Ford-Serbu: In the United States, the demand for pulse oximetry seems to be rising in the alternate care market space, where services are primarily driven by treatment plans that may reduce hospital admissions. Additionally, as the patient population ages and as patients are moved to lower acuity areas of the hospital, we feel that the general care floor area is an opportunity for growth. Also, where in past years the market for medical devices had been limited to developed countries, new medical markets are emerging in countries such as India as physicians and administrators around the world realize the return on investment provided by pulse oximetry—a cost-effective technology that provides physicians with greater insight into their patients’ well-being.

Cariolo: The other-than-hospital market exhibits the best growth opportunities. Currently, the hospital market is somewhat mature for measurement of Spo2. The needs are being filled at a somewhat stable level, and the fingertip pulse oximeter sales level is being offset by a less expensive product with the same features and accuracy of units sold 3 to 5 years ago at more than twice the current price, resulting in narrower net gains. Physician offices and general clinical settings offer a great opportunity because of a greater degree of affordability and a higher level of clinical knowledge in pulmonary care, especially COPD.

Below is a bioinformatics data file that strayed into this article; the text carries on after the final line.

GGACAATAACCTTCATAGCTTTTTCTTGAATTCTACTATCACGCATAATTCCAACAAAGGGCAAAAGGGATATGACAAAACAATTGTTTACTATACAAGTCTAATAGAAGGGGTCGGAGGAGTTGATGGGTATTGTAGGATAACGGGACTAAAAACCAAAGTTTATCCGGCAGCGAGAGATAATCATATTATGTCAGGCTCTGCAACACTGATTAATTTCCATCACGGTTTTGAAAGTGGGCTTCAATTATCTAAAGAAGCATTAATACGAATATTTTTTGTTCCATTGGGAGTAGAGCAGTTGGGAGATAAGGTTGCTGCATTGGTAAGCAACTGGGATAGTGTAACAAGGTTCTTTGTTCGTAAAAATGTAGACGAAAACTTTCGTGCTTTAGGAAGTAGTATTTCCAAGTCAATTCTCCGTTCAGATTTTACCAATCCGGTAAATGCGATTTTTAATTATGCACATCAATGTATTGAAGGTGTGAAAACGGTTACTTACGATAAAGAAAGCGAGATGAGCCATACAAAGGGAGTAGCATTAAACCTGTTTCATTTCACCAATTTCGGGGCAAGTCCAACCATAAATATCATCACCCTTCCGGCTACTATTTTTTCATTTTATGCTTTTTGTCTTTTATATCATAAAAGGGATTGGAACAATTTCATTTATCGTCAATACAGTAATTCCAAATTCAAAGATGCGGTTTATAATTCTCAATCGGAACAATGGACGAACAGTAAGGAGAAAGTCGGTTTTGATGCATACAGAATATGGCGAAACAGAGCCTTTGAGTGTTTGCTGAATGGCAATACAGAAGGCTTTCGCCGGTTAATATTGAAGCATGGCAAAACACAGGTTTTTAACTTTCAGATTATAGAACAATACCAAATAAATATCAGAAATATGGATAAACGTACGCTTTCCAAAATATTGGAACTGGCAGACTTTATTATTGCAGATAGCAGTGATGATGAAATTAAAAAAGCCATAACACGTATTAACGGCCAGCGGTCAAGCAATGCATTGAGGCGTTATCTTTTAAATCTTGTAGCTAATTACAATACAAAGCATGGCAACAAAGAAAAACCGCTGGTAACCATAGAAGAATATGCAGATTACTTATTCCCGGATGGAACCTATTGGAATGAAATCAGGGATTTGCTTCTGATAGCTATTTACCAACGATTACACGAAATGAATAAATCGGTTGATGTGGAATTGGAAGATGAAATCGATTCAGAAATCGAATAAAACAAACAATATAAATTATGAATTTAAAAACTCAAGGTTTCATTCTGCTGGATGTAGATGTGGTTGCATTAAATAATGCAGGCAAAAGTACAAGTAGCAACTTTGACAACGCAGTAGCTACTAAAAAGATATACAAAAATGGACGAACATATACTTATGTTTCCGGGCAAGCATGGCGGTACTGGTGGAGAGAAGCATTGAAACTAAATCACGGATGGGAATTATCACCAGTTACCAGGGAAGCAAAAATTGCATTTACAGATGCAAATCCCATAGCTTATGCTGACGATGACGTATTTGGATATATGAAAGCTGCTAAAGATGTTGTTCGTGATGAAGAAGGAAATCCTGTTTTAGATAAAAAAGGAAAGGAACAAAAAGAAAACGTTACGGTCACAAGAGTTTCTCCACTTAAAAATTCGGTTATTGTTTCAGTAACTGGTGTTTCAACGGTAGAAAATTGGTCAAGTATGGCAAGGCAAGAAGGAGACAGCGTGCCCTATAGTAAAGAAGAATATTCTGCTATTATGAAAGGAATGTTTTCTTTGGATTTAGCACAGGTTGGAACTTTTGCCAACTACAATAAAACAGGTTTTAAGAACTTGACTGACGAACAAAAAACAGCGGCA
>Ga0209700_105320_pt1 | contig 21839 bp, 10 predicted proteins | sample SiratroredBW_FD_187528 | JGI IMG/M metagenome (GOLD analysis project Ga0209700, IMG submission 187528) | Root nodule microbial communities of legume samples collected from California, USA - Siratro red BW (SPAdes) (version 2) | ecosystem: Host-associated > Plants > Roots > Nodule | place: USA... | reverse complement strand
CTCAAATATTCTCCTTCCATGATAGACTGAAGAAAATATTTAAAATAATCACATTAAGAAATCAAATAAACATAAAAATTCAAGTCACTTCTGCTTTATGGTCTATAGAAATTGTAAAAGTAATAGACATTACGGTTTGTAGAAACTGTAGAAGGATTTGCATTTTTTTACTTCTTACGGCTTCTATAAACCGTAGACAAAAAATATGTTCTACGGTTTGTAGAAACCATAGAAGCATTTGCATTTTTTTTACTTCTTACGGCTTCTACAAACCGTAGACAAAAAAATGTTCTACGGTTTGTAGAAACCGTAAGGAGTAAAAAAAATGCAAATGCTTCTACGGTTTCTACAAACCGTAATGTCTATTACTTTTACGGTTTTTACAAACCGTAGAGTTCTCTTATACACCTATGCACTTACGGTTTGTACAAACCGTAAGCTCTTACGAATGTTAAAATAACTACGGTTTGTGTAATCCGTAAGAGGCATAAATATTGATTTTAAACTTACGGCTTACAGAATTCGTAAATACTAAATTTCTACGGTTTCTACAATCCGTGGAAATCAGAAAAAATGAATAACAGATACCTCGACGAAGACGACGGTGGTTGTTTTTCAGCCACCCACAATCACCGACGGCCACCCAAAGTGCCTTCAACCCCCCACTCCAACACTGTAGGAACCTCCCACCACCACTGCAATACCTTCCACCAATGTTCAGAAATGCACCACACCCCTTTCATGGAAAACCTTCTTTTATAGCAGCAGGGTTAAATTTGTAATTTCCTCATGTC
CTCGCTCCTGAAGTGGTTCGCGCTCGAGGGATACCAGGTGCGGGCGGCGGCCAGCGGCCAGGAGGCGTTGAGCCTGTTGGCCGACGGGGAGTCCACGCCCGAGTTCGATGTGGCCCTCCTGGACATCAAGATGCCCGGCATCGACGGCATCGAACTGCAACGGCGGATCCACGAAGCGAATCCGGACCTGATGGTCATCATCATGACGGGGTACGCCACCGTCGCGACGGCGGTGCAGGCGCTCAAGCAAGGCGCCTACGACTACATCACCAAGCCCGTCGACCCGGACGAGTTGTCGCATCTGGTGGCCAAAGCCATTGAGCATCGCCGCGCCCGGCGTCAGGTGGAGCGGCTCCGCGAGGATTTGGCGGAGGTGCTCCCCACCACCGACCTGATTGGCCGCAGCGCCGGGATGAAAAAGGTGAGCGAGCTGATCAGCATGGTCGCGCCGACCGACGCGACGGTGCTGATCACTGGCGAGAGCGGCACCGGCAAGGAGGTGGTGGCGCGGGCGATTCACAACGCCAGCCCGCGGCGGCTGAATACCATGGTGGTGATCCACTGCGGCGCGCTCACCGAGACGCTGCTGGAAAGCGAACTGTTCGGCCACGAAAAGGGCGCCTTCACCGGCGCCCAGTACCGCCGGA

Jansen: Inside the hospital, pulse oximetry monitoring on the general care floor—where 80% of hospitalized patients are cared for—is the biggest opportunity. But then outside of the hospital, we see increasing growth in another key area that we call alternate care, made up of long-term care, subacute care, and skilled nursing facilities; ambulatory surgery centers; and physician offices where pulse oximetry monitoring was not routinely used, but is now becoming more relevant to improve the care and safety of patients in these settings.